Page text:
Cornuelle, BD, Malanotterizzoli P.  1986.  A Maximum-Gradient Inverse for the Gulf-Stream System. Journal of Geophysical Research-Oceans. 91:566-580.   10.1029/JC091iC09p10566   AbstractWebsite

Acoustic tomography uses integrating measurements which require inverse methods to resolve the averages into estimates of spatial structure. Statistical inverse methods have been extensively used to solve the reconstruction problem over different tomographic ranges and configurations. These inverses become very difficult to apply in frontal regions like the Gulf Stream (GS) system, where the statistics are acutely inhomogeneous and anisotropic and the mean is not a likely representation of the GS front at any time. In this paper we propose an alternative inverse which asks for the solution which gives a front instead of asking for the smoothest solution. The inverse solution minimizes the errors in the fit to the data while simultaneously maximizing the sum of the squares of the gradients observed in the reconstructed section and minimizing the absolute value norm for stability. The inverse is aimed at detecting changes in the GS front, thus the data are used to estimate the perturbations to a previous estimate of the frontal structure, instead of reconstructing the entire front as a perturbation from some average state. This approach is intended to merge well with eventual dynamic updating schemes and can be used with various types of data, given a proper model. Several examples have been run intercomparing the traditional linear least squares (LLSI) with the maximum gradient inverse (MGI), from very idealized cases to a real Gulf Stream section reconstructed from hydrographic data. Different transceiver configurations were also compared and mid-depth instruments were found to be superior to bottom mounted instruments. The simplest cases show a significant improvement in the estimate of the Gulf Stream front by the MGI compared to the weighted least squares inverse (LLSI). As the cases became more complicated (and more realistic), the differences between inverse methods become less pronounced, although the strength and location of the perturbation maxima were always determined more accurately by the MGI. The decline is at least partially due to the numerical algorithm which lumps data misfits and external constraints (the maximum gradient) into a single penalty criterion which is minimized. The most immediate way to overcome this limitation is to break up the problem into a two-step procedure, first a least squares inverse to fit the data and second an iterative, nonlinear optimization maximizing the gradient and minimizing the absolute value norm.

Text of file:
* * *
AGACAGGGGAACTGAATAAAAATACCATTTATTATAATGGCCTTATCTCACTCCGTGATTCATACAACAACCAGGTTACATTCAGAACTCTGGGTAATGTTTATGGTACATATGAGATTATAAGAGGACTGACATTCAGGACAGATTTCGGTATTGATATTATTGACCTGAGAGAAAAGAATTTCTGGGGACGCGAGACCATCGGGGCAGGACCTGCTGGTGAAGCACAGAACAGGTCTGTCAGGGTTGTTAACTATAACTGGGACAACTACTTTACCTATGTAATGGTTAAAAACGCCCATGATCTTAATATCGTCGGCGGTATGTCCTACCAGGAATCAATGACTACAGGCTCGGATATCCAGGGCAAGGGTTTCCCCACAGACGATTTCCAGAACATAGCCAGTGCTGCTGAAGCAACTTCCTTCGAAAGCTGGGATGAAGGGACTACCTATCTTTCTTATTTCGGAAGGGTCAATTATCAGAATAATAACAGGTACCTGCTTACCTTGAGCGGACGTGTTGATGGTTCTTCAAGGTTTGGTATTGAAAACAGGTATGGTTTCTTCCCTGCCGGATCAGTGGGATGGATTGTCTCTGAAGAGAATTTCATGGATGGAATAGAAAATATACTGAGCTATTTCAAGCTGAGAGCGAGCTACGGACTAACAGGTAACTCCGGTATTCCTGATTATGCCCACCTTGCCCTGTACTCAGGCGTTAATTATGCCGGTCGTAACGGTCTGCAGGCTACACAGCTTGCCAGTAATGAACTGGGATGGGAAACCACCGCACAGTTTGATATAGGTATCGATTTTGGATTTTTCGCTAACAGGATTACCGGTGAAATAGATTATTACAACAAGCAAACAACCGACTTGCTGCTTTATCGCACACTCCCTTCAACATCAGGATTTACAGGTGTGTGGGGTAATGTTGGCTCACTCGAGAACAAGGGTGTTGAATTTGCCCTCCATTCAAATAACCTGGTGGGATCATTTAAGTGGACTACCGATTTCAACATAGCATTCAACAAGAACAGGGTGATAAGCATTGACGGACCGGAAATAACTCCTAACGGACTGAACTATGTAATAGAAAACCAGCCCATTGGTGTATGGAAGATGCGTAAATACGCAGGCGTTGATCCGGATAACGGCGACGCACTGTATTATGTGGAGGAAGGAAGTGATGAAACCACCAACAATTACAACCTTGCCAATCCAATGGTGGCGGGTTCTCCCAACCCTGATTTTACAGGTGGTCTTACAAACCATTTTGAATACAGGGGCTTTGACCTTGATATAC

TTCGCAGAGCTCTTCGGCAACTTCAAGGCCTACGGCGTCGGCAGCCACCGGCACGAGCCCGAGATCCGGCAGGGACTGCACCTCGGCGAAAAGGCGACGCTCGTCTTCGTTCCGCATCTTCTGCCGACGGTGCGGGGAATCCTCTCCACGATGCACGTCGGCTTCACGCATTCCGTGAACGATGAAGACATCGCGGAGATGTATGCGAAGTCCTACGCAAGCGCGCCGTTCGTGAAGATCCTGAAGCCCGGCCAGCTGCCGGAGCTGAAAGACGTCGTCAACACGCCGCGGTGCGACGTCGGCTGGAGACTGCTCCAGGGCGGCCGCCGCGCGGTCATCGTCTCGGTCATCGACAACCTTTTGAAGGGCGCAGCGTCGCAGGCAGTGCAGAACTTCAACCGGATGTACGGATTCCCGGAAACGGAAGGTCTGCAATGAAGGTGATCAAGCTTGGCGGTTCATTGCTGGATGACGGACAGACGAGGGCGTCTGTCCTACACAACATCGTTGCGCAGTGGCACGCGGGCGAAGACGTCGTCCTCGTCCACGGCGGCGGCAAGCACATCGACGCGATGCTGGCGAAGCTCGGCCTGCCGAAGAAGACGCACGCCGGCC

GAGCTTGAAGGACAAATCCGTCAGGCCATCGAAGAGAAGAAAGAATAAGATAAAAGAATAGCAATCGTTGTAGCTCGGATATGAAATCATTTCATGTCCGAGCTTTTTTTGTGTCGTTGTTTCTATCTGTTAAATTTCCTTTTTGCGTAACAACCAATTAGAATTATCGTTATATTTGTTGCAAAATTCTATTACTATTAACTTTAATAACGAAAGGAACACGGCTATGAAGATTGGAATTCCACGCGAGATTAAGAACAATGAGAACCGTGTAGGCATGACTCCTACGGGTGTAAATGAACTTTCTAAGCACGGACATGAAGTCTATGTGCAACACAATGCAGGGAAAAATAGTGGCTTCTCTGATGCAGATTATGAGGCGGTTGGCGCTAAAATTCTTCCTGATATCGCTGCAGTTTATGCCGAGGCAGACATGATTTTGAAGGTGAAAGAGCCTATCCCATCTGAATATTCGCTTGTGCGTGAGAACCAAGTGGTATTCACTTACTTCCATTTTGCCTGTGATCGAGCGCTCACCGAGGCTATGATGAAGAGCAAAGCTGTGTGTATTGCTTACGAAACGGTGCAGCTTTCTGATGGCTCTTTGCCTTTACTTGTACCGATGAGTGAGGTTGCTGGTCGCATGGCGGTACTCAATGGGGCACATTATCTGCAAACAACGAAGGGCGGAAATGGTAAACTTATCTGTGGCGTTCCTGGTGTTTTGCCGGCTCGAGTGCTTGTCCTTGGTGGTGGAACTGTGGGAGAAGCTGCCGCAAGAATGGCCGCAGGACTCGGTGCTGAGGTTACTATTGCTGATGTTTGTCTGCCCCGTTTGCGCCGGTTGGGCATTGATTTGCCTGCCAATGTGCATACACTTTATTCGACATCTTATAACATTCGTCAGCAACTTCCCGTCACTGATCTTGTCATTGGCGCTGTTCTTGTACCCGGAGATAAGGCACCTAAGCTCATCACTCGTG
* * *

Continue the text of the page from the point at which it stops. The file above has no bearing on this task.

Cornuelle, BD.  1985.  Simulations of Acoustic Tomography Array Performance with Untracked or Drifting Sources and Receivers. Journal of Geophysical Research-Oceans. 90:9079-9088.   10.1029/JC090iC05p09079   AbstractWebsite

Ocean tomography as originally proposed required all sources and recievers to be tautly moored and acoustically tracked to separate travel time perturbations due to mooring motion from those due to ocean features. It is possible to process the tomographic travel times to estimate both ocean sound speed perturbations and mooring offsets, effecting a separation without external tracking. A side effect of this processing is a check on the ray identification, since the varying instrument positions can be used as a synthetic array for estimating ray angle. Simulations and examples with actual data were used to contrast mapping performance with and without mooring tracking for a variety of ray data sets. In general, the ocean maps degrade when the tracking data are withheld. However, when many high-precision ray travel time measurements are available, the degradation is small; in these cases it would be possible to deploy free-drifting instruments as part of a monitoring experiment.

Cornuelle, B, Wunsch C, Behringer D, Birdsall T, Brown M, Heinmiller R, Knox R, Metzger K, Spiesberger J, Spindel R, Webb D, Worcester P.  1985.  Tomographic maps of the ocean mesoscale. Part 1: Pure acoustics. Journal of Physical Oceanography. 15:133-152.   10.1175/1520-0485(1985)015<0133:TMOTOM>2.0.CO;2   Abstract